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Fuel On The Fire: Torture in Northern Ireland

Two sparkling waterfront entertainment complexes and a fresh crop of posh restaurants and hotels have transformed Belfast, Northern Ireland into a must-see destination for tourists from around the world. However, this glittering new facade - while a welcomed hallmark of a society transitioning towards peace - cloaks a complex, multi-faceted history that offers vital counter-insurgency lessons for America’s “War on Terror.”

In the 1970s, long before Guantanamo Bay and Abu Ghraib, Britain utilized “deep interrogation” techniques in an effort to defeat the Irish Republican Army. But, instead of crippling the shadowy IRA, Britain’s systematic abuse of terrorist suspects – many of whom had no IRA connections – helped to dramatically swell the guerrillas’ ranks once accounts began to reach the public.

Ensuing decades witnessed ever-evolving IRA tactics, the seeming callousness of which periodically shocked the world at-large. Less visible to the world was the intensification of Britain’s often brutal counter-insurgency interrogation methods - including severe sensory deprivation, beatings and torture.

By the late 1970s such techniques were commonplace in specialized interrogation centers such as Belfast’s Castlereagh complex, Gough police barracks in Armagh, and Derry’s Strand Road police barracks. But, rather than break the IRA’s will, these harsh techniques helped to steel its resolve to persevere – while also handing the guerrillas a highly emotive issue to exploit when lobbying domestic and international audiences about alleged immoral and unjust British actions in Ireland.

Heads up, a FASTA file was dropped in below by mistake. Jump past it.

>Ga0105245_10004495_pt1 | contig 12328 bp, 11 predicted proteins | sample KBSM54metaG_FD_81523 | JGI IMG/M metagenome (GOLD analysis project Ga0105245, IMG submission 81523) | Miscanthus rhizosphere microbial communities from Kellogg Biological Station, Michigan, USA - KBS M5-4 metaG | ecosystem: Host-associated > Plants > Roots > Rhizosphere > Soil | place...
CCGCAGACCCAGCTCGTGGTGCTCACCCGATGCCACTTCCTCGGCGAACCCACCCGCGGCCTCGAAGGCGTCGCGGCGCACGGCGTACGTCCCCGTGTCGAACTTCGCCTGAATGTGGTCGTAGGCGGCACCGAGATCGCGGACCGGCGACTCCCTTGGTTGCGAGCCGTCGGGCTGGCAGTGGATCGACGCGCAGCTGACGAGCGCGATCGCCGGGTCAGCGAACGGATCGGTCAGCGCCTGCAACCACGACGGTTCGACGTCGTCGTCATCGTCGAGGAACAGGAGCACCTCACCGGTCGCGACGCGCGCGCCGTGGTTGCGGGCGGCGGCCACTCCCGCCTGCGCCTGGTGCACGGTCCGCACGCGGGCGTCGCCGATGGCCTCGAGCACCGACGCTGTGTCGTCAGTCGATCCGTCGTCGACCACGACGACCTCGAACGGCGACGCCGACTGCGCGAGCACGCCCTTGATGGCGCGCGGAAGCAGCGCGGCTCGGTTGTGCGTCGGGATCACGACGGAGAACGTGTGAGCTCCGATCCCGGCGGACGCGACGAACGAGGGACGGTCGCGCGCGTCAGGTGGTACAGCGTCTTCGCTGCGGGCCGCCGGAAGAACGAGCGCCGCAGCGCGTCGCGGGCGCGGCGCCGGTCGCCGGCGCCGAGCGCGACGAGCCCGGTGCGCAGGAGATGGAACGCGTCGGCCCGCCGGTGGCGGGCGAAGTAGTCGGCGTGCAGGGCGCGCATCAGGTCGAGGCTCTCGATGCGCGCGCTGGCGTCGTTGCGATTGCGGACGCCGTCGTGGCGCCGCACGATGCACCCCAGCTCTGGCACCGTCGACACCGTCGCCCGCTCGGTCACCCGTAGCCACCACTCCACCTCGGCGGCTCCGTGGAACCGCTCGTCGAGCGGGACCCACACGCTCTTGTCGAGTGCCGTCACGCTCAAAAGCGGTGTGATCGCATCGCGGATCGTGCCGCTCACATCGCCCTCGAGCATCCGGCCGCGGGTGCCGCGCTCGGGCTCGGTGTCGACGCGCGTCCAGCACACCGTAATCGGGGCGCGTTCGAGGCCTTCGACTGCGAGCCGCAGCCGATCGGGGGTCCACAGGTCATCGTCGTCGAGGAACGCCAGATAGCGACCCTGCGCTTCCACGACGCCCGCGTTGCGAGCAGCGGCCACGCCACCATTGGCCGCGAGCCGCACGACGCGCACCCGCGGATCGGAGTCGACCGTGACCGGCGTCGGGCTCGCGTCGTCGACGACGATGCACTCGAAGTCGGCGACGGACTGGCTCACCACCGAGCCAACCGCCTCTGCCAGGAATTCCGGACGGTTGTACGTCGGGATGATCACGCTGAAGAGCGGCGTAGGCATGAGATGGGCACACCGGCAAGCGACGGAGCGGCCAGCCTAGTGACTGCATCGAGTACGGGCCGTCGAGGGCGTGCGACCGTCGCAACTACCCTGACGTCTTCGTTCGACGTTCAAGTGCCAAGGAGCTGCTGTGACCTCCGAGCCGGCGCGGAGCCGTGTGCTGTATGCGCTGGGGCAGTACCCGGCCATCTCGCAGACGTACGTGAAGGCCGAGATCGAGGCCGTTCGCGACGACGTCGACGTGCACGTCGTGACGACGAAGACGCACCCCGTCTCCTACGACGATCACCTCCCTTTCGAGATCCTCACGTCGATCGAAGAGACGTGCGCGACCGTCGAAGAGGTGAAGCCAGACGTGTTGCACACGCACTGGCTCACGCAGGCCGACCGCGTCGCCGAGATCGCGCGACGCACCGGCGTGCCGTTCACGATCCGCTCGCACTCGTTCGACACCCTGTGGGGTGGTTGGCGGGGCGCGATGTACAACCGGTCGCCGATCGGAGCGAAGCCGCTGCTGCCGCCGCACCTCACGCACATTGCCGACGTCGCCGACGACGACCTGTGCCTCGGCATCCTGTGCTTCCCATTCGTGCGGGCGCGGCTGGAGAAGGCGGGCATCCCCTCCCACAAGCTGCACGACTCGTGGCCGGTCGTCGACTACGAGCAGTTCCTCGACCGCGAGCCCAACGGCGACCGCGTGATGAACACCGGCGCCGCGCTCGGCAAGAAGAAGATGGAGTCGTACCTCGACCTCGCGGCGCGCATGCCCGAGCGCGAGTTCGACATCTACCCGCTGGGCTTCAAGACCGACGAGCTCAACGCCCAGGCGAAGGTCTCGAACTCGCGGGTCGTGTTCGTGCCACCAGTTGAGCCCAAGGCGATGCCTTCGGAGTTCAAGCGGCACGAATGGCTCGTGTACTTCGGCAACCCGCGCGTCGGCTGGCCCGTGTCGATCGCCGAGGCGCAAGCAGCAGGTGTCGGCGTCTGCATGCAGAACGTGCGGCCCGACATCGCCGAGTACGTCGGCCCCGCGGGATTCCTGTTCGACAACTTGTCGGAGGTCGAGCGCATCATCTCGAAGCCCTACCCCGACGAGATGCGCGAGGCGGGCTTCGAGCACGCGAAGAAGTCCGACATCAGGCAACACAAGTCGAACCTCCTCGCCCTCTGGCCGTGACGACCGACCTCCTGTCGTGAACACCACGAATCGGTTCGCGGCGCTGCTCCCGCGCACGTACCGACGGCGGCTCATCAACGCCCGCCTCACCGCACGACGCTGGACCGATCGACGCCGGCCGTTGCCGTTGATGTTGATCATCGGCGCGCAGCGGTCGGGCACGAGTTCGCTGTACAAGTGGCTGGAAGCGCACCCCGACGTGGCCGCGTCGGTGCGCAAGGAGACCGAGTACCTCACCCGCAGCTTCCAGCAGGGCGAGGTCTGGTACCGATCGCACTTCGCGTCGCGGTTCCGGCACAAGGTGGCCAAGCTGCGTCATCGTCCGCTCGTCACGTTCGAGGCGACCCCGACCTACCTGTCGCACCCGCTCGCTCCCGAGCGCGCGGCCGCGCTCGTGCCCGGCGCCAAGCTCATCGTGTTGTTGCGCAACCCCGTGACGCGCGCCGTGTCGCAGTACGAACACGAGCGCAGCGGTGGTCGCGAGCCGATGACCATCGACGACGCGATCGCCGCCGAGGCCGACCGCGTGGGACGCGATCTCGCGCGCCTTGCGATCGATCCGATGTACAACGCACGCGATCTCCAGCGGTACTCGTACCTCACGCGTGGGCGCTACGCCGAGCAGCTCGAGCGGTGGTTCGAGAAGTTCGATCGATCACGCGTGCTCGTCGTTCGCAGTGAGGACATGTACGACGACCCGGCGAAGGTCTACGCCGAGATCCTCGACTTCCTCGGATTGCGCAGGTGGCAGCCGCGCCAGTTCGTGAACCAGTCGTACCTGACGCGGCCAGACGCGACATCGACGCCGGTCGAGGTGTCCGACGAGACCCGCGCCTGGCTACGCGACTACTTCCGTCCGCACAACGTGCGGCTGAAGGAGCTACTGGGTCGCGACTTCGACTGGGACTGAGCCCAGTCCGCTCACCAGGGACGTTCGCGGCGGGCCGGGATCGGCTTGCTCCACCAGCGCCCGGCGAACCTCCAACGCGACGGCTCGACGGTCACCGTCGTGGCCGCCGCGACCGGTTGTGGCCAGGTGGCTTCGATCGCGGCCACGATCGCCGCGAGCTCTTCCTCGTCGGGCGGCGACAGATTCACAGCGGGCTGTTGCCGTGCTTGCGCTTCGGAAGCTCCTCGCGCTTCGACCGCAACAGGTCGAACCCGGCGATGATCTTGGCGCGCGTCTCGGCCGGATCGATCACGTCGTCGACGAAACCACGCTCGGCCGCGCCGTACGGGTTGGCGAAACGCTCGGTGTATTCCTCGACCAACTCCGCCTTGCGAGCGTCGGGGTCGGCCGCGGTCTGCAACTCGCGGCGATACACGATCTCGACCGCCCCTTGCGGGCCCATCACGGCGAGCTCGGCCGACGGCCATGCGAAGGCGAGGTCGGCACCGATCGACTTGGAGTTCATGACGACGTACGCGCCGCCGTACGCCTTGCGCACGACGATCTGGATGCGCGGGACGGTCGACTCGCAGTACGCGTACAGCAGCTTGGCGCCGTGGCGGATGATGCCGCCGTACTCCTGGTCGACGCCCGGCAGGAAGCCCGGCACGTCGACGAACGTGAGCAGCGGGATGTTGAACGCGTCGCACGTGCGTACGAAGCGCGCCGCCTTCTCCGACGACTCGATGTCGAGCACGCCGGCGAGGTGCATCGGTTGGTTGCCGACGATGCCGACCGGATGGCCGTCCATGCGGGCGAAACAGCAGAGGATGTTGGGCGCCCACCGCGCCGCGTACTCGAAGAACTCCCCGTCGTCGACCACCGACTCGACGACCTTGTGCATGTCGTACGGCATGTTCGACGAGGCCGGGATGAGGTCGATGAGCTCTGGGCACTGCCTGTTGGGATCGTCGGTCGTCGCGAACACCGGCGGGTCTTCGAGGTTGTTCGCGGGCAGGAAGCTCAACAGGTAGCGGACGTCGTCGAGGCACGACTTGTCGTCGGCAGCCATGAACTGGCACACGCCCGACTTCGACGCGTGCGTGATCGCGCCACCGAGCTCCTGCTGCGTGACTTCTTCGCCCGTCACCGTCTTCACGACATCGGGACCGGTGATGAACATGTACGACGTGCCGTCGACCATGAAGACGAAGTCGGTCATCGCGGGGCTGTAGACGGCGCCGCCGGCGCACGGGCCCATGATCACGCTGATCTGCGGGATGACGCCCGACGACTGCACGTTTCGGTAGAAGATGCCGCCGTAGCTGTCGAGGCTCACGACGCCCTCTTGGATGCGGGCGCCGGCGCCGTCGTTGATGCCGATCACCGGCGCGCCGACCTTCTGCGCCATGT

Fuel On The Fire is a documentary that will explore the effectiveness of “deep interrogation” and torture in combating insurgencies and terrorism. Via a series of interviews with former IRA members, outlawed pro-British loyalist paramilitaries, human rights activists, and former police and British soldiers, Fuel On The Fire will examine the political and societal fall-out from policies which condone torture.

Are there circumstances in which torture is justified? Or, does the use of torture in fact sharply deepen hostilities and thereby prolong conflict?

Critics of US military actions in Iraq and Afghanistan claim that ill treatment of terrorist suspects has dramatically increased anti-US sentiment around the globe, while doing nothing to stem widespread violence in both countries. By focusing on Northern Ireland, where one of the longest insurgent campaigns of the 20th century was waged before 1998’s peace accord was forged, Fuel On The Fire will examine the potential long-term consequences of such actions.

Written by Jim Dee.

Currently in pre-production.  

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